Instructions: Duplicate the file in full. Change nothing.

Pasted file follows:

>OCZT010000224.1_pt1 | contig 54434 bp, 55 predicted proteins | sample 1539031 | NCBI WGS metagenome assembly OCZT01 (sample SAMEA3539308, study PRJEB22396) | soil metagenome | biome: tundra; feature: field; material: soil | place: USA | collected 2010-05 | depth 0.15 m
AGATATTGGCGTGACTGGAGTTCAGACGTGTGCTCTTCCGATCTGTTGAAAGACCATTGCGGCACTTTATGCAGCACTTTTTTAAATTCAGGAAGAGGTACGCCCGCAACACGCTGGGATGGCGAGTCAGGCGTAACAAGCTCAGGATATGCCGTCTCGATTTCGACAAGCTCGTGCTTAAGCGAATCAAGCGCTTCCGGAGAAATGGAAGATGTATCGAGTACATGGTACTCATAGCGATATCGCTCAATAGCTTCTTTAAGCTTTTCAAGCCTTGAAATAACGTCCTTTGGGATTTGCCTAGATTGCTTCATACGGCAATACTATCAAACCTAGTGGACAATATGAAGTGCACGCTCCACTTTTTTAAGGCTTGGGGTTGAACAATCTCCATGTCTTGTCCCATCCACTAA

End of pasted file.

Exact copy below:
>OCZT010000224.1_pt1 | contig 54434 bp, 55 predicted proteins | sample 1539031 | NCBI WGS metagenome assembly OCZT01 (sample SAMEA3539308, study PRJEB22396) | soil metagenome | biome: tundra; feature: field; material: soil | place: USA | collected 2010-05 | depth 0.15 m
AGATATTGGCGTGACTGGAGTTCAGACGTGTGCTCTTCCGATCTGTTGAAAGACCATTGCGGCACTTTATGCAGCACTTTTTTAAATTCAGGAAGAGGTACGCCCGCAACACGCTGGGATGGCGAGTCAGGCGTAACAAGCTCAGGATATGCCGTCTCGATTTCGACAAGCTCGTGCTTAAGCGAATCAAGCGCTTCCGGAGAAATGGAAGATGTATCGAGTACATGGTACTCATAGCGATATCGCTCAATAGCTTCTTTAAGCTTTTCAAGCCTTGAAATAACGTCCTTTGGGATTTGCCTAGATTGCTTCATACGGCAATACTATCAAACCTAGTGGACAATATGAAGTGCACGCTCCACTTTTTTAAGGCTTGGGGTTGAACAATCTCCATGTCTTGTCCCATCCACTAA